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Forty-five seconds into Game 5, Pavel Datsyuk made his grand albeit belated entry into the Stanley Cup finals to a stirring ovation from the nervous crowd at Detroit's Joe Louis Arena. Datsyuk, the Red Wings' marvelous two-way forward, had missed seven straight games because of a bad foot, a lingering injury that deeply vexed the Wings' faithful. After being dusted in the previous match by Pittsburgh—in the aftermath of that game, the suddenly spent Red Wings seemed to be trailing the finals, two games to two—America's Hockey Team appreciated that it might not survive unless Datsyuk could effectively rejoin Henrik Zetterberg and make for a fair fight against the Penguins' pair of Sidney Crosby and Evgeni Malkin. There hadn't been this much civic consternation over a foot since Cinderella's.
Some 2½ hours later Datsyuk and his foot had given the defending Stanley Cup champions a leg up and Pittsburgh a boot in the rump in the form of a 5--0 schooling in which the Penguins seemed petulant and, at times, puerile. The thumping was preposterously out of character in a series that for four games seemed to have been dancing on the edge of a dime; the teams had been either tied or separated by a single goal for 178:48 of the first 240 minutes.
"He wasn't a 100 percent Pavel Datsyuk," said Detroit defenseman Brian Rafalski, "but I'll take 85 percent of Pavel Datsyuk [over] 100 percent of most other guys."
Datsyuk assisted on Dan Cleary's opening goal, helped create the fourth goal on the Wings' revitalized power play and also knocked Malkin on his bottom with a seismic check while playing 17:38 (mostly on a line with Zetterberg) in the blowout. The game turned nasty in the second period when Crosby slashed Zetterberg on the shin moments before Pittsburgh forward Maxime Talbot tried to perform some Sher-Wood surgery on Datsyuk's foot. Talbot said he was just playing the puck, which apparently now is made of bone, tendons and cartilage instead of rubber. That slash added another subplot to a series that has included Zetterberg's relentless dogging of Crosby as well as the presence of winger Marian Hossa; the Benedict Arnold of Pittsburgh played in the 2008 finals with the Penguins but then elected to sign a free-agent contract with the Red Wings/Red Coats because he thought Detroit had a better chance to win in '09.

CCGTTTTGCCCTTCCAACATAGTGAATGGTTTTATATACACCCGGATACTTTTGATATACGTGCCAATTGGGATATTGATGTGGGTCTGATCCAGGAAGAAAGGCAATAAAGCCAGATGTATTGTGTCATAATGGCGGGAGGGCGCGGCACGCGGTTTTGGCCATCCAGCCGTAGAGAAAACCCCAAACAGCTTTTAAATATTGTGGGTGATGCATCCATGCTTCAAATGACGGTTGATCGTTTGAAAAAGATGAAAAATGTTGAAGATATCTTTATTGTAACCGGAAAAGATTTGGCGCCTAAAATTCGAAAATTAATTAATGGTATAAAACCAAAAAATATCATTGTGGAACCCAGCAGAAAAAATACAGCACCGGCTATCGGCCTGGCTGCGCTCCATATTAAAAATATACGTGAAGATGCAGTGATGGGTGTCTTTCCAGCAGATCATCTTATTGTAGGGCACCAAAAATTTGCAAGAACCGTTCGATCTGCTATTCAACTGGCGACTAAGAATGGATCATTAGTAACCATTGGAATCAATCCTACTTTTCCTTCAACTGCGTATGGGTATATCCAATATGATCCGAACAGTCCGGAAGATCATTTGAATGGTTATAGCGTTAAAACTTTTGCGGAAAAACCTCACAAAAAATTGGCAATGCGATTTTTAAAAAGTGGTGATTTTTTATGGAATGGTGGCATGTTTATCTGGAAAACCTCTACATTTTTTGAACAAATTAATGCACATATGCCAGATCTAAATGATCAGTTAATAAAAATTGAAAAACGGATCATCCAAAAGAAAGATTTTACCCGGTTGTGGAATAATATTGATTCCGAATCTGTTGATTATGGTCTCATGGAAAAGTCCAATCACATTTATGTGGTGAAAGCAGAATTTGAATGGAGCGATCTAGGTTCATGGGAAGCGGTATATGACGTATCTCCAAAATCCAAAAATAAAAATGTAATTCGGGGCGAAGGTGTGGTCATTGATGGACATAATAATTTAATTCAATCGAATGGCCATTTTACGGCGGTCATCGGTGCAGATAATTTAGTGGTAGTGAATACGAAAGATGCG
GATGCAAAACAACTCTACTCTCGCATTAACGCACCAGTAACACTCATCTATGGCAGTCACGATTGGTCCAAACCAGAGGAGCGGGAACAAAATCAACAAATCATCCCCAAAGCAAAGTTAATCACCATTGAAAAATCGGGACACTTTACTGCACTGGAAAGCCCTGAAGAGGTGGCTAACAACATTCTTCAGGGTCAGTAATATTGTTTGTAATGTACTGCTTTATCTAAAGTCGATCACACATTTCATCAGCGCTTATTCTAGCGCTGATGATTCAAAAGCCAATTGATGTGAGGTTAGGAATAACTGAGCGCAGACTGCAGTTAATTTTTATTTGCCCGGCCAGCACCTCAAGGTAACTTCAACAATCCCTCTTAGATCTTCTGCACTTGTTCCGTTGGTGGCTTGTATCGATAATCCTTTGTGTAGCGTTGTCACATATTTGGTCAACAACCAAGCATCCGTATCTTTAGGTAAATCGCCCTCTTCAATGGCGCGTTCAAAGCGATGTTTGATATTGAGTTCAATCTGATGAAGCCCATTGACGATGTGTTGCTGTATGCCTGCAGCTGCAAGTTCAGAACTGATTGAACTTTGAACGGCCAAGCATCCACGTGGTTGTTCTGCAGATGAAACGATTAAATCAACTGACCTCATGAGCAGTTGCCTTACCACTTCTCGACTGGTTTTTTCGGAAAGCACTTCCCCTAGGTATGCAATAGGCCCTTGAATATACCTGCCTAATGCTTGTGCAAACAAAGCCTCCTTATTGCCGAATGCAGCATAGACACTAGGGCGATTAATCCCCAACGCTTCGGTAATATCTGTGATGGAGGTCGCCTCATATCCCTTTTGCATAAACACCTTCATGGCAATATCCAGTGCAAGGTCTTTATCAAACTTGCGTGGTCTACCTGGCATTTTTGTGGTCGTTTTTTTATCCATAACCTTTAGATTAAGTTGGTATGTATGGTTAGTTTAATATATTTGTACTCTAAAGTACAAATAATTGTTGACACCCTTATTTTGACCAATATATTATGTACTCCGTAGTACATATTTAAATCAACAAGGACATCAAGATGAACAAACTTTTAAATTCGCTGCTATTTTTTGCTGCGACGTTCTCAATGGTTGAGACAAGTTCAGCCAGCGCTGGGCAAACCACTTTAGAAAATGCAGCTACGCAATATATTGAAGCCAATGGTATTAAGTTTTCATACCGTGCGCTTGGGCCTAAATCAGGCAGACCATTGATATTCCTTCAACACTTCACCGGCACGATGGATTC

"As a rivalry it's not like us and [intradivision foe] Philly," Pittsburgh general manager Ray Shero said of the finals rematch with Detroit, "but it's getting there. Hossa's going to Detroit ... that spiced things up. You see guys like [Johan] Franzen and [Tomas] Holmstrom going at it with [Penguins defenseman Brooks] Orpik, and you can see the history. There's a carryover on the ice from last year's finals. They're all laying it out pretty good."
But for all the anger stockpiled during a long series—punches between Malkin and Zetterberg near the end of Game 2, tit-for-tat slashes between Kirk Maltby and Crosby (Maltby, nailed on the foot a few seconds after the end of Game 1, gave Crosby, ahem, "a sweet love tap" on the calf in the third period of Game 4), and lusty booing in Mellon Arena each time Hossa touched the puck—bile and frustration never poisoned a respect that seemed at times to veer toward reverence. "The Red Wings are the ultimate professionals," said Penguins defenseman Rob Scuderi. "They play the game well. They don't get too mixed up in some of the crap after the whistle. Even if you try to engage them in that kind of stuff, they usually skate away. They know they're good, and they back it up most nights."
Added Pittsburgh coach Dan Bylsma, "It's tough not to be envious of the quality people they have [in the organization] and [of] the quality players in the rink."
The Red Wings and the Penguins are the best of enemies. And they might stay that way for a long time.
Like an aging actress's 39th birthday or a Brett Favre comeback, a Detroit-Pittsburgh meeting is threatening to become an annual event. This must-see déjà vu Stanley Cup finals, the first rematch since the surging Oilers intersected with the latter days of the Islanders' dynasty in 1983 and '84, does not have the feel of a one-off. (Or in this case, a two-off.) While the Red Wings and the Penguins will hardly have an easy time continually reprising their appearances in the finals—Chicago is an evolving Western Conference challenger; Washington and Philadelphia could be thorns in the East—these finalists will not simply wax and wane. A parallel could be the Yankees and the Dodgers, who between 1947 and 1956 played each other in the World Series six times.
The Wings are "the standard," as Shero calls them—or to further the previous analogy, the Yankees—because of their sustainability. Detroit drafts, develops and, in recent years, signs long-term deals with more creativity than any other team. Zetterberg, the 28-year-old center who hounded Crosby like a repo man through four of the first five games, is under contract through 2020--21, a year so distant the only certainties seem to be death, taxes and Law & Order reruns. General manager Ken Holland has manipulated the system by enticing players to commit to less than free-agent market value and by spreading out their compensation (the cap charge is determined by average annual pay) to the extent that the final two seasons of Zetterberg's 12-year, $73 million deal are less salaries than swell parting gifts (a combined $2 million over those years). Holland signed Franzen, who led the Red Wings with 12 playoff goals through Game 5, to an 11-year contract during the season that similarly peters out near the end, at which time it can be bought out for a pittance. If Detroit can re-sign the 30-year-old Hossa, who is eligible for free agency on July 1, it will also be to a contract that takes him into his hockey dotage or beyond.